Amid strong demand and skyrocketing prices, contemporary African art is increasingly attracting the attention of investors worldwide.
While that might irk the purest at heart among some art collectors, it is a testament to the growing interest that African artists have spurred on the international markets.
British auction house Bonhams has seen average lot prices increase 5-fold — to about $50,000 — since it started specializing in contemporary African art in 2007.
ArtHouse Contemporary Limited, an auction house based in Lagos, Nigeria, notes that pieces bought at their very first auction, back in 2008, have increased up to 10-fold in value today.
The trend falls within a general rise in value for African art as a whole — Sotheby’s, whose auctions currently combine African and Oceanic art, took in an “outstanding” $84 million last year, compared to just $4 million a decade ago. They are now considering specialized sales for African art alone.
From nothing to millions
You’d be hard pressed to find a man who has witnessed the rise in recognition and value of African art better than Prince Yemisi Shyllon, who is reported to be Nigeria’s largest private art collector.
“You could buy a piece of good art for 20,000 Naira [about $100 at current conversion rates]. Today it would sell for millions.”
He now has about 7,000 pieces, which he displays in his house in Lagos.
“I’ve studied the movement of the prices of artwork sold in auctions in Nigeria since 1999,” he said. “And I can tell you how much the artworks have grown over time, of different artists — if we draw a correlation analysis we come up with a positive graph about the growth, and therefore it can form a solid basis for investment.”
Africans buy African art
At least half of the contemporary African art sales registered at auctions worldwide are believed to come from buyers within the continent, chiefly Nigeria and South Africa.
“Nigeria has the largest population, it’s the largest economy and oil producer today,” Kavita Chellaram, chief executive at ArtHouse Contemporary Limited, told CNN.
Experts also cite the strong growth of African economies and the rising wealth of the middle class as leading factors in the surge of interest around contemporary African art
Giles Peppiatt, director of contemporary African Art auctions at Bonhams, says his numbers confirm the investment appeal of African art, even though the average prices are still reasonable: “I think that in the African sales, the majority of the works sell between $10,000 and $60,000.
“It’s still relatively modest, and that’s healthy, because it means it’s a market where new entrants can come in. I think it’s a 10th of the entry price of some other markets, but that’s to be expected because it’s a very new one.”
The rise in fame of contemporary African artists on the international stage is also starting to fuel solo exhibitions abroad, such as the one offered by the Brooklyn Museum in 2013 on Ghanaian sculptor El Anatsui, whose “New World Map” went for a record £541,250 at auction in 2012.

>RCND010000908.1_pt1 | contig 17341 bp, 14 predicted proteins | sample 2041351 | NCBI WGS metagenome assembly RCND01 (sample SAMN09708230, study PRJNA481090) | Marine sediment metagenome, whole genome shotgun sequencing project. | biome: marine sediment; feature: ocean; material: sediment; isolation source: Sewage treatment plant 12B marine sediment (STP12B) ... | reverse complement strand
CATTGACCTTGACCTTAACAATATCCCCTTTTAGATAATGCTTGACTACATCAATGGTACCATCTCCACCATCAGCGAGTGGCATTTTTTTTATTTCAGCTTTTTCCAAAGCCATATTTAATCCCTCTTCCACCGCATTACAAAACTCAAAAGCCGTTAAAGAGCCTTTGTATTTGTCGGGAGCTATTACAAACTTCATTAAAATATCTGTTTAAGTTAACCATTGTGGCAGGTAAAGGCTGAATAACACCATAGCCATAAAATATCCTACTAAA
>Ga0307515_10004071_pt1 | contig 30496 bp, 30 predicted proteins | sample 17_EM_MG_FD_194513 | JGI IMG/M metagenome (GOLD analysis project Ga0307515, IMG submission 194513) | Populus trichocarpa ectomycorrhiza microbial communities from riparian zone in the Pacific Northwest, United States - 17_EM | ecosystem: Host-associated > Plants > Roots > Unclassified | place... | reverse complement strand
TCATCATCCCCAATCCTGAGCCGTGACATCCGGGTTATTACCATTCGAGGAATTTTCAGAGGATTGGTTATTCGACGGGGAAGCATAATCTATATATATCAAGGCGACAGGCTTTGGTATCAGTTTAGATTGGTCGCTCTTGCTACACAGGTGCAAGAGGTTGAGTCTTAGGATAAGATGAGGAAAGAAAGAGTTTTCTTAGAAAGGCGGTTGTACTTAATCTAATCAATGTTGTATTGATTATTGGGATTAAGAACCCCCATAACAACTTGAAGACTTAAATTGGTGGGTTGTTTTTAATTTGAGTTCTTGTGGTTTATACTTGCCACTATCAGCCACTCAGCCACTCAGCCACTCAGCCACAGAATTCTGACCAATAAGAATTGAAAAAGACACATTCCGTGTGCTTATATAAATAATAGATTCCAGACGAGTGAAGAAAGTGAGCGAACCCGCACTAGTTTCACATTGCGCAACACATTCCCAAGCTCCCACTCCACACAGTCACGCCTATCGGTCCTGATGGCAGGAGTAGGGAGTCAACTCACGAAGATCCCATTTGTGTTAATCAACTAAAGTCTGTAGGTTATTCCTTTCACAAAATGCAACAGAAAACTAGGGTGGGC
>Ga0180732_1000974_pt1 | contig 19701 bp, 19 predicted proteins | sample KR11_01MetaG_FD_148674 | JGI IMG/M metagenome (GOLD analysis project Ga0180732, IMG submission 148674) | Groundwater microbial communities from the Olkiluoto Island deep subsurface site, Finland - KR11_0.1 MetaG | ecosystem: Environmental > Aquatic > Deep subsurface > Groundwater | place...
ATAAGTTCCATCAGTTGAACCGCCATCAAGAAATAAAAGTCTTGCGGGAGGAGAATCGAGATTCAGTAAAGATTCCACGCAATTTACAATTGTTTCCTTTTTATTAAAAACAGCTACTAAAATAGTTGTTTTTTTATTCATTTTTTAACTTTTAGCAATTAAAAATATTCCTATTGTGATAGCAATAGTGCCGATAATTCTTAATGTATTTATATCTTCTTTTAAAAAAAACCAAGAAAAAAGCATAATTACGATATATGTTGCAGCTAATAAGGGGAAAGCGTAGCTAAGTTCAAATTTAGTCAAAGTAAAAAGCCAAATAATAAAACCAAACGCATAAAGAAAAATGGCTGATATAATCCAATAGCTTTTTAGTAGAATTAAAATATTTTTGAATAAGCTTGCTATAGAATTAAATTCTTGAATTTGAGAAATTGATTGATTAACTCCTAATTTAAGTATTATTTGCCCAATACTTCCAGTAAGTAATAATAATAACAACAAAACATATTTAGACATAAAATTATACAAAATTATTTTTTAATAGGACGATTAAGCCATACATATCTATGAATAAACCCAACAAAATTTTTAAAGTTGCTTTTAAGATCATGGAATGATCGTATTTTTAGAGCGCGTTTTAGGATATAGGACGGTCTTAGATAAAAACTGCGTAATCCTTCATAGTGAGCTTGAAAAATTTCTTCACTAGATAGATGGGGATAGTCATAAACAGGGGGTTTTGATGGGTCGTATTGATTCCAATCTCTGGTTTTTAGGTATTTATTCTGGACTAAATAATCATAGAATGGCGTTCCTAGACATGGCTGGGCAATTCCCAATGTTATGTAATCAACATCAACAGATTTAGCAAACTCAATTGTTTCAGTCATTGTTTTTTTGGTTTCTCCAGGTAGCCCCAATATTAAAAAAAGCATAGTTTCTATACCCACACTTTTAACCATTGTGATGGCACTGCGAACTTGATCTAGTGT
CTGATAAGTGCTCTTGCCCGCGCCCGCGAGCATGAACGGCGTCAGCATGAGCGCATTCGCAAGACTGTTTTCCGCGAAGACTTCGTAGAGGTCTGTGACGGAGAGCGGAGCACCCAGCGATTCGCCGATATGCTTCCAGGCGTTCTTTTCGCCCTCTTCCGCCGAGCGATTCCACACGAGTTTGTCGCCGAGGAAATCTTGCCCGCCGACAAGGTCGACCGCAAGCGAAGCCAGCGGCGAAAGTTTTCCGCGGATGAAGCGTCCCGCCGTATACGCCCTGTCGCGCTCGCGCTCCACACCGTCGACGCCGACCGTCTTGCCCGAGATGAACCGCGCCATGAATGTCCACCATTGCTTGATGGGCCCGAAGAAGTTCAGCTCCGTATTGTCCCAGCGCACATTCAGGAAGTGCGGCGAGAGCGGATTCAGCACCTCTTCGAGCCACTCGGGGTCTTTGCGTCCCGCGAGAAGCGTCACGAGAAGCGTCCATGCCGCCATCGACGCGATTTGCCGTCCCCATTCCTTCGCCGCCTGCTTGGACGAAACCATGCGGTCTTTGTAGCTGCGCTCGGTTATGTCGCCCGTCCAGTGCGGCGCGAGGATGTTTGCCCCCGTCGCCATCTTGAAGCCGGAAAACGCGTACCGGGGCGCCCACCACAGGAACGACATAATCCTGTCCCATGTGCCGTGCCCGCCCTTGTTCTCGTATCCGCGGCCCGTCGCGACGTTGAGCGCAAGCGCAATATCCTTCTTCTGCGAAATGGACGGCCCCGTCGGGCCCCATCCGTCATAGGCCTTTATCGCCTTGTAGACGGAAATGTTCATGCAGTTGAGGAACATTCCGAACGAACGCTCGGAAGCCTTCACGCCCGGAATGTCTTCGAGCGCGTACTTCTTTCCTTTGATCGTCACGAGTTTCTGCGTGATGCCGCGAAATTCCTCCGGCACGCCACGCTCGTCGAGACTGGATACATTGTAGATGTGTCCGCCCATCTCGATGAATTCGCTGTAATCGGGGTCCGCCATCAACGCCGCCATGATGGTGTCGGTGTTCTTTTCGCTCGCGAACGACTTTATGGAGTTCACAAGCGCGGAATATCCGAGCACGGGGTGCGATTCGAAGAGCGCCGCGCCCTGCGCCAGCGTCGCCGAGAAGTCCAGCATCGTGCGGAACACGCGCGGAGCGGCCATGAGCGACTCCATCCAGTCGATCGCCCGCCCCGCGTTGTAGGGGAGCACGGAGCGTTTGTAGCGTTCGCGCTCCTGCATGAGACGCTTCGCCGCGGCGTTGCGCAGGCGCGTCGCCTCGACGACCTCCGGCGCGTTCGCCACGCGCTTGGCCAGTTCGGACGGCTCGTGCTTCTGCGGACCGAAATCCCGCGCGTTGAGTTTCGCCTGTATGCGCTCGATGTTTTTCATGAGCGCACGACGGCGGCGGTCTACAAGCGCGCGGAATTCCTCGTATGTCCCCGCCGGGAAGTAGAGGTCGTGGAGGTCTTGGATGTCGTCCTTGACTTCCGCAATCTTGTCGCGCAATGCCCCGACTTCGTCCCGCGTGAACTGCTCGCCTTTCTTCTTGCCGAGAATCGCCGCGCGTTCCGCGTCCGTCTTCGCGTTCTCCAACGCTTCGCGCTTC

Yet, it’s not easy to decode why the trend has exploded only just recently.
According to Peppiatt, there are two reasons: “Until about 15 years ago there was no email, there was virtually no internet and you can’t do these sales without modern communication.
“I also think it has to do with the general globalization of the art world. People are now much more used to seeing other cultures’ art at auction.”
A bright future
At the moment, large international players such as Bonhams still hold their events in Europe or the U.S. “I think it’ll be a while before we start auctioning works in situ in Africa,” said Peppiatt.
“We have offices in Lagos and Johannesburg, I think it will remain that way for a bit. There’s also the advantage that there’s a whole structure of art dealing and art selling is here in London — the restorers, the conservators, the transport, the shippers, the packers. Everything is here and it’s very easy for people to buy and sell in London.”
Yet. ArtHouse Contemporary, who hold their auctions in Lagos, are noticing encouraging local trends: “There’s much more awareness,” said Chellaram. “People all over Nigeria and Africa today are looking towards art, and in fact Kenya has opened an auction house, Uganda’s having an auction this year, so there is a bit of a domino effect in Africa,” she continued. “Auctions can provide a platform to showcase African art to the world.”
And according to Prince Yemisi Shyllon, who’s planning to open a private art museum in Lagos, the fundamental role of art should not be overshadowed by the investment appeal: “I don’t believe collections should just be about collecting and enjoying art. I think it should go beyond just collecting — it should go into the element of propagating the culture or the heritage of the people and way of life of the people.
“Not only that, it should finally go to the extent of creating a legacy.”